Tony Rackauckas, Orange County district attorney, says the proposed ordinance… (Allen J. Schaben / Los Angeles…)
Orange County Dist. Atty. Tony Rackauckas will appear before the Huntington Beach City Council on Monday to urge adoption of a municipal ordinance that would ban sex offenders from visiting city recreational sites.
Last week, Rackauckas visited Irvine and urged the City Council there to enact a similar ban that would be modeled on a county law. Irvine Councilman Jeff Lalloway introduced such a proposal at Tuesday's session, saying it would ban sex offenders from city parks and playgrounds. However, Mayor Pro Tem Beth Krom and Councilman Larry Agran said they had questions that needed to be answered first.
The council voted unanimously on a motion for city staff to draft an ordinance and bring it back for further discussion and a vote within 45 days.
"The questions that I think need to be answered are whether … existing tools that public safety has are inadequate," Krom said Friday. "There are questions that get raised in association with any type of restriction with respect to people's rights under the law."
Krom gave the example of a 20-year-old who was convicted of statutory rape for having consensual sex with a 17-year-old. Krom questioned whether the ban was appropriate for such people.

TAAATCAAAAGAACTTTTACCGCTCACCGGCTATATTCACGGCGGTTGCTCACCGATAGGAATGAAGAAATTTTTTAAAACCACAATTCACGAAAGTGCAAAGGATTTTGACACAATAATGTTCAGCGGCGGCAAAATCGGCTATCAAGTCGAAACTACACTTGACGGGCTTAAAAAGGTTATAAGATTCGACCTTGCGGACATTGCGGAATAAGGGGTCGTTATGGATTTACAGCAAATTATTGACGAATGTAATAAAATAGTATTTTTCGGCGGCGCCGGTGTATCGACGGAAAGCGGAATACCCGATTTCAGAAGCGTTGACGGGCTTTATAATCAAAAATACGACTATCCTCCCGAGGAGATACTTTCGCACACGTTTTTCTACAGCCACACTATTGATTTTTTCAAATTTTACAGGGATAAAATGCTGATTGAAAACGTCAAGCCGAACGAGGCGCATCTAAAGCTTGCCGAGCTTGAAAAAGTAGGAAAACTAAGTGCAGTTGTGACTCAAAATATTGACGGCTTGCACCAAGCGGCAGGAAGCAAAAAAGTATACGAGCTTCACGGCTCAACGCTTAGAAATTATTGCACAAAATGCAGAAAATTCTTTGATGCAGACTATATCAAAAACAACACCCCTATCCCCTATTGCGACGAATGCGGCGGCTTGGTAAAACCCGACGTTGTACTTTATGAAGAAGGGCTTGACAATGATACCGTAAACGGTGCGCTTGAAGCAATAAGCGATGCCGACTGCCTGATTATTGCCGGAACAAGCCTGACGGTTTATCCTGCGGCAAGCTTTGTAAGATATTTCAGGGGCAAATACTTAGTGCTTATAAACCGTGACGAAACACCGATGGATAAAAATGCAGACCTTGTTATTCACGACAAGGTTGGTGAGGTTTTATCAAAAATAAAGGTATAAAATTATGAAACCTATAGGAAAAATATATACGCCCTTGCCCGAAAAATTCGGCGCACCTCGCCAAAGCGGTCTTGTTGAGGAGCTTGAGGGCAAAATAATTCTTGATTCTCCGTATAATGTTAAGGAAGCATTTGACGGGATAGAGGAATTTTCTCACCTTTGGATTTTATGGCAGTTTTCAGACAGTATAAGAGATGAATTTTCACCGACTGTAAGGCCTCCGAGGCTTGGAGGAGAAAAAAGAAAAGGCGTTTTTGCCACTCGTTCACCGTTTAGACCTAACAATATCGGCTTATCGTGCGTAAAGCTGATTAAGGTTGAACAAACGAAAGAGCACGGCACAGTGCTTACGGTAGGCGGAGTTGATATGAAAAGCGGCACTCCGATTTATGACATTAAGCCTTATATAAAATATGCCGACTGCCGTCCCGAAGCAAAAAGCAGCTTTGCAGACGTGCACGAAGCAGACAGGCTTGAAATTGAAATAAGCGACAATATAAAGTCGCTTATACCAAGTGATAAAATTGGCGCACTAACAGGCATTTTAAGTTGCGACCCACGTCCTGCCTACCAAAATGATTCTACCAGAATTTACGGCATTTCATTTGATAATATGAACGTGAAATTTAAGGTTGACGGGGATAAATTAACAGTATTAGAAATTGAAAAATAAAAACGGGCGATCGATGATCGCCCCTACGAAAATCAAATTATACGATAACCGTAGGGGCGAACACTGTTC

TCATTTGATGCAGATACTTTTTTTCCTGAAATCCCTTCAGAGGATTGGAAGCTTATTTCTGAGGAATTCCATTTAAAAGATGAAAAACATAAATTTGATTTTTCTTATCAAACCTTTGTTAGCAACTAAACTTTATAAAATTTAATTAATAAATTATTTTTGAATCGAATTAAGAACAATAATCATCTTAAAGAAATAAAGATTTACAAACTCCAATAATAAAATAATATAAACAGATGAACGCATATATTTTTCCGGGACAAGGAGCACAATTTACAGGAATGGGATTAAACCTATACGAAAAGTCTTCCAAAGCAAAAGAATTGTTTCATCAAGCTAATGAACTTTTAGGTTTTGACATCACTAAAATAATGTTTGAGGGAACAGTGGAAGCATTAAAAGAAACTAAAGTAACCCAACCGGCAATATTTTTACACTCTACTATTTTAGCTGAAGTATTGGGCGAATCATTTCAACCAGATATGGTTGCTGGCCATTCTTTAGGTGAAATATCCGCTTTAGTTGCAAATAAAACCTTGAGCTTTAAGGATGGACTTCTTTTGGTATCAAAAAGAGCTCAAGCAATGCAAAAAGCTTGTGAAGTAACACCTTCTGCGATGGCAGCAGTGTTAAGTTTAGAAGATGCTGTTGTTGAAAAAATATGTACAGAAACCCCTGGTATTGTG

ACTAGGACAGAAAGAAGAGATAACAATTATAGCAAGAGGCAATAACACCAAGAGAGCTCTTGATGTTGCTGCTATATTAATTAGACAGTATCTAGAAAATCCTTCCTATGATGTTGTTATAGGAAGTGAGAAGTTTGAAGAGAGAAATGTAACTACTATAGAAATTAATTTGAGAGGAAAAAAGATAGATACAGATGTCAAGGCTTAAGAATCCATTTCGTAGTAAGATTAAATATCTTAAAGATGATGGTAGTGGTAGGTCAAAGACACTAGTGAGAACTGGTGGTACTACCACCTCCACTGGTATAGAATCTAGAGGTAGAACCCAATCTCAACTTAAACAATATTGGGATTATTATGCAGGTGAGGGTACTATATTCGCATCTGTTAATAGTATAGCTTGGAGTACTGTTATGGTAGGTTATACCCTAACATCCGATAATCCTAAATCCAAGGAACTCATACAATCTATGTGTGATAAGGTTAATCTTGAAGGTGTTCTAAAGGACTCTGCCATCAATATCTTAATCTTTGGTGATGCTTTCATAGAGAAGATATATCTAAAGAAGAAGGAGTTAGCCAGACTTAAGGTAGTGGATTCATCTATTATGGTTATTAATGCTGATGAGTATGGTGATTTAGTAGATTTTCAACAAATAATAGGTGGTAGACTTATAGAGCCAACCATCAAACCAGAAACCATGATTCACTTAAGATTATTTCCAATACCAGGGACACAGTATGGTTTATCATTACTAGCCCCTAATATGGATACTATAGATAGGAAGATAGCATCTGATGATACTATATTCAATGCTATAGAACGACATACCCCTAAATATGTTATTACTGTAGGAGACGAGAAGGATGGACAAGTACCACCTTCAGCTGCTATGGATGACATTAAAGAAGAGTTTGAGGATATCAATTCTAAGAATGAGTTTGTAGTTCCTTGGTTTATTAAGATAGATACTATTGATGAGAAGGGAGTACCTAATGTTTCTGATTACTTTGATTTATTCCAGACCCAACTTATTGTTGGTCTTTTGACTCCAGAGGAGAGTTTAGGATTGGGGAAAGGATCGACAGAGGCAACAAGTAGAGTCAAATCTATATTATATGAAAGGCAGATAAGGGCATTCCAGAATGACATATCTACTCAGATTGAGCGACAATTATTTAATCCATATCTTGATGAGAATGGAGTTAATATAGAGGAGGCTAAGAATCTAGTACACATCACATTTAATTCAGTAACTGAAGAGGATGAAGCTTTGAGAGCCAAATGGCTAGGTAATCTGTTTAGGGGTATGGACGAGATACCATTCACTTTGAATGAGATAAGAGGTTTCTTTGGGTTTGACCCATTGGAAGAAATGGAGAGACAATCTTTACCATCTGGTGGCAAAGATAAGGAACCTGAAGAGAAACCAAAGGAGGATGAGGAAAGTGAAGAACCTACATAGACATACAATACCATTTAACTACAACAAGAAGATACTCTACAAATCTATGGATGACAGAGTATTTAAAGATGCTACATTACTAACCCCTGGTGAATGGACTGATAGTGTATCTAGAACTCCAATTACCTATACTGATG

Lalloway said that exemptions in a city ordinance could address such concerns.
"Protecting the children of Irvine and my two little girls is extremely important to me," Lalloway said. "I don't believe this statute goes too far in doing that."
On April 5, the Board of Supervisors unanimously passed an ordinance that requires registered sex offenders to obtain written permission from the Sheriff's Department before visiting county recreational areas, defined as places where children routinely gather.
The ordinance went into effect May 5 and covers county parks as well as places such as the Orange County Zoo and Newport Harbor.
Rackauckas attended Tuesday's Irvine council meeting, where he said that the new ordinance addresses a "gap in the law."
"We have heard complaints from time to time about people hanging out in parks, sitting at a bench watching the kids, and nobody knows who they are," Rackauckas said. "The only way to do something is to give the police a tool to be able to keep sex offenders out of parks."
Irvine Police Chief David L. Maggard Jr. said the city has 45 registered sex offenders.
Of those, four are on parole and have ankle bracelets, and seven are on probation.
Maggard also said that in the last three years, there has been one sex offender-related arrest in a city park and one recorded situation that did not lead to an arrest.
Lalloway said that any measure that might prevent registered sex offenders from gaining access to children is worth implementing. He said the district attorney's urgency made him "sit up and take notice."